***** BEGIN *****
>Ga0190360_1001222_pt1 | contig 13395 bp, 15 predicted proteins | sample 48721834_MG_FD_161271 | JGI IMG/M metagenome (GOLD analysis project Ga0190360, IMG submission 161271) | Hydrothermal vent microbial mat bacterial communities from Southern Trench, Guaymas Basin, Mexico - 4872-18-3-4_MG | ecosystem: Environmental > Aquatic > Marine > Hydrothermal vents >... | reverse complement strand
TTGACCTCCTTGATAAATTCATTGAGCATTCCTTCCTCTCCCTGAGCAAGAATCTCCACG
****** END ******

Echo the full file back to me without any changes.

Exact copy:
>Ga0190360_1001222_pt1 | contig 13395 bp, 15 predicted proteins | sample 48721834_MG_FD_161271 | JGI IMG/M metagenome (GOLD analysis project Ga0190360, IMG submission 161271) | Hydrothermal vent microbial mat bacterial communities from Southern Trench, Guaymas Basin, Mexico - 4872-18-3-4_MG | ecosystem: Environmental > Aquatic > Marine > Hydrothermal vents >... | reverse complement strand
TTGACCTCCTTGATAAATTCATTGAGCATTCCTTCCTCTCCCTGAGCAAGAATCTCCACG